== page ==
When you get the cocktail thing or the beverage leadership thing, everybody kind of says the next step is to be a bar manager — to sort of take some leadership and ownership of a program. That’s a really interesting litmus test for somebody’s ambitions in the restaurant industry. [It] shines a light on what track you want to be on. And there’s a lot of folks for whom that’s a jumping off point. … For me, I realized about myself very quickly [that] management, leadership, ownership is not what drives me. It’s not something that I’m passionate about.
Tell us about Burke and distributing spirits.
Burke is an interesting company. It’s an 85-year-old company that for 70-plus of those years, we were the largest beer distributor in the state. … But Burke, as a wise company, knows that diversity is the key to long-term success. And so about 15 years ago we decided we need to be expanding. We can’t just be beer. There’s always been some non alcoholic stuff in the mix. … They found Dave Catania to build a little spirits portfolio which has grown significantly in that time. And for me, looking at what Burke had in 2013, it was kind of anchored by a couple of brands of agave spirits, namely Fortaleza tequila and Fidencio mezcal. So in those years that I was really going hard on cocktails, 2010 to 2013, I was also identifying a love and passion for agave spirits.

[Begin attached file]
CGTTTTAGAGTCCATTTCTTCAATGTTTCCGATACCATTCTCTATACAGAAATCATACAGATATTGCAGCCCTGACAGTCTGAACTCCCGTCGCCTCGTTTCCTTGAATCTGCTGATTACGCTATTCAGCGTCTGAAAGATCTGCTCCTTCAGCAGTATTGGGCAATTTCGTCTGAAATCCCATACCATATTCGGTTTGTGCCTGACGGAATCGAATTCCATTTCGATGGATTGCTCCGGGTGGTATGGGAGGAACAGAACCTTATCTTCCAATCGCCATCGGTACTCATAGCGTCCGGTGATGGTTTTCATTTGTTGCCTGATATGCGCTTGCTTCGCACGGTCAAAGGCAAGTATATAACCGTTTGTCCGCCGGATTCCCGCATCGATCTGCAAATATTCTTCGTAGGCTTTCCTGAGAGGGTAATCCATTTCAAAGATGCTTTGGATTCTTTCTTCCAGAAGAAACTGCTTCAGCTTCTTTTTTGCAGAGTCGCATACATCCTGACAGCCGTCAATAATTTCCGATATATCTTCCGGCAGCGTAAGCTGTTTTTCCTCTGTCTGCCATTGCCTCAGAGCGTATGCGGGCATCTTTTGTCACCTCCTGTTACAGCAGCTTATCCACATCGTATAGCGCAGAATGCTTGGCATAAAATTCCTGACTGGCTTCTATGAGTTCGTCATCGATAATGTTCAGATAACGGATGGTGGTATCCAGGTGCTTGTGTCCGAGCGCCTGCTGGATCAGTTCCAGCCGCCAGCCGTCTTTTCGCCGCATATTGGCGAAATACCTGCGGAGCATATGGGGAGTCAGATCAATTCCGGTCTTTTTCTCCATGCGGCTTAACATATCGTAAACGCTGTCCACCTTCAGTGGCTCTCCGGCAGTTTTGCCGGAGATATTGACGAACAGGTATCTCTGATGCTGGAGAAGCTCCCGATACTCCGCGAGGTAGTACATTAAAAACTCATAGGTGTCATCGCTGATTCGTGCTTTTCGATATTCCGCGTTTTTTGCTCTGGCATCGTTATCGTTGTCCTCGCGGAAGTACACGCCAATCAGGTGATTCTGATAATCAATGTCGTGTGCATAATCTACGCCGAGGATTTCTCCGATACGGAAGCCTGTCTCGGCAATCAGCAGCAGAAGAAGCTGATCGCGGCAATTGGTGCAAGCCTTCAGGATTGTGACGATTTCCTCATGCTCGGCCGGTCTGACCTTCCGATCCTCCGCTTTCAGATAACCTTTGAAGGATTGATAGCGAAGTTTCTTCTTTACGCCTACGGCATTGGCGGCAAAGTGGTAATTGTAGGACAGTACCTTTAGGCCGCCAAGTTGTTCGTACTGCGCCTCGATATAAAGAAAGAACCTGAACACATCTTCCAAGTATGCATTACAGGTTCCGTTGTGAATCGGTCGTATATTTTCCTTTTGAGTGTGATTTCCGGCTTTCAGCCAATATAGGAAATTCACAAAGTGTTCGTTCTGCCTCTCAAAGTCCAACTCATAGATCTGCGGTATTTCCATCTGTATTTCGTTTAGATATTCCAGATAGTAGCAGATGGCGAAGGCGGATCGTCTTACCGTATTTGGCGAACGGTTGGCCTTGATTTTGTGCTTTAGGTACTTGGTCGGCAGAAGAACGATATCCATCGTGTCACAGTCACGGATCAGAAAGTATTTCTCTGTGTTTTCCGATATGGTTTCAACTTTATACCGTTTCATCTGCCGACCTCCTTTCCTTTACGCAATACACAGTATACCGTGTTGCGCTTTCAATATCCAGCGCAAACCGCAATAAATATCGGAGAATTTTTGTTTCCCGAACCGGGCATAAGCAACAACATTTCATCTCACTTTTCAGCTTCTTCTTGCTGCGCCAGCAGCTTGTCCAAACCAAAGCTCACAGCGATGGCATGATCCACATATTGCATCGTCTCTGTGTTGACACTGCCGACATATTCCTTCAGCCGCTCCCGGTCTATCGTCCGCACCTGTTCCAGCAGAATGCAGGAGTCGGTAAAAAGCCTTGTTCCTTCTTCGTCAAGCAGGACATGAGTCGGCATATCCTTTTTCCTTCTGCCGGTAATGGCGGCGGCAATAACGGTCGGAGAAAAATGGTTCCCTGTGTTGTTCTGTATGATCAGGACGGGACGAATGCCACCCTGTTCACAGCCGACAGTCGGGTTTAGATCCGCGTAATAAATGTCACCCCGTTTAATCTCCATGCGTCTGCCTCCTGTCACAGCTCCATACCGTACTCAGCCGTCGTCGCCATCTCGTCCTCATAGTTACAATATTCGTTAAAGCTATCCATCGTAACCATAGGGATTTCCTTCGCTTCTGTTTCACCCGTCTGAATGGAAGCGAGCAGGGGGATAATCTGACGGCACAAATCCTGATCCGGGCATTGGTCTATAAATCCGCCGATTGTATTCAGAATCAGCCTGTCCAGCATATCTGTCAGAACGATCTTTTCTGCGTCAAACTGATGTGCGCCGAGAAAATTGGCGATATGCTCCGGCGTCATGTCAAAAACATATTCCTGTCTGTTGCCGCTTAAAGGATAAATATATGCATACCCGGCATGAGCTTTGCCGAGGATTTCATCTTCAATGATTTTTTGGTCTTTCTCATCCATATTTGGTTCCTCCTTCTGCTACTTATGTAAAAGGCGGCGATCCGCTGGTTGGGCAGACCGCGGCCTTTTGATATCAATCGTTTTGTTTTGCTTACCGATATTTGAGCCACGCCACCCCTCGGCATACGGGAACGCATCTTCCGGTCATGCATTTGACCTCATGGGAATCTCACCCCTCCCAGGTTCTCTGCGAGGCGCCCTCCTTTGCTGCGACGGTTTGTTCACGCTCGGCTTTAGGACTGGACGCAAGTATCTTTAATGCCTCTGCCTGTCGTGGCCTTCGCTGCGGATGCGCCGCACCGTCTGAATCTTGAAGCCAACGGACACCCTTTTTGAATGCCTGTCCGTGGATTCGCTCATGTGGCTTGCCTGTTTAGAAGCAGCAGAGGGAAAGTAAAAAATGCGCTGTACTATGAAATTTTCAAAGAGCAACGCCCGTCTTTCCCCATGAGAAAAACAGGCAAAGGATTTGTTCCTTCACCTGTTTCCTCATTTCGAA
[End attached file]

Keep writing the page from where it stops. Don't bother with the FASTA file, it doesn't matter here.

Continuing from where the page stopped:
Then I was like, I am going to carve out my space in our little Boston cocktail community as the guy who knows these spirits and is doing really cool cocktails with the spirits — like what Misty Kalkofen was doing at Drink was really inspirational to me.
If you were a cocktail, what would you be and why?
Something I drink on the regular which is a variation on the negroni; I call it the 1836. I put it together when I was at Craigie on Main. It’s simply a negroni that swaps out añejo tequila for gin, and adds mole bitters.
It’s tequila. It’s agave. That’s what I dig on. … It’s got Campari, which is a polarizing ingredient because it’s really bitter. I like bitter things, but I’ve also got kind of a really cynical side to me, particularly when it comes to the tequila industry. I love and care for tequila more than anybody that I know. And I get real down on the tequila industry really, really quickly. I think that 99% of tequila that’s in the market is really bad. Frankly, stuff that I would not drink. If you took [1% of those brands] out, I would not be drinking tequila.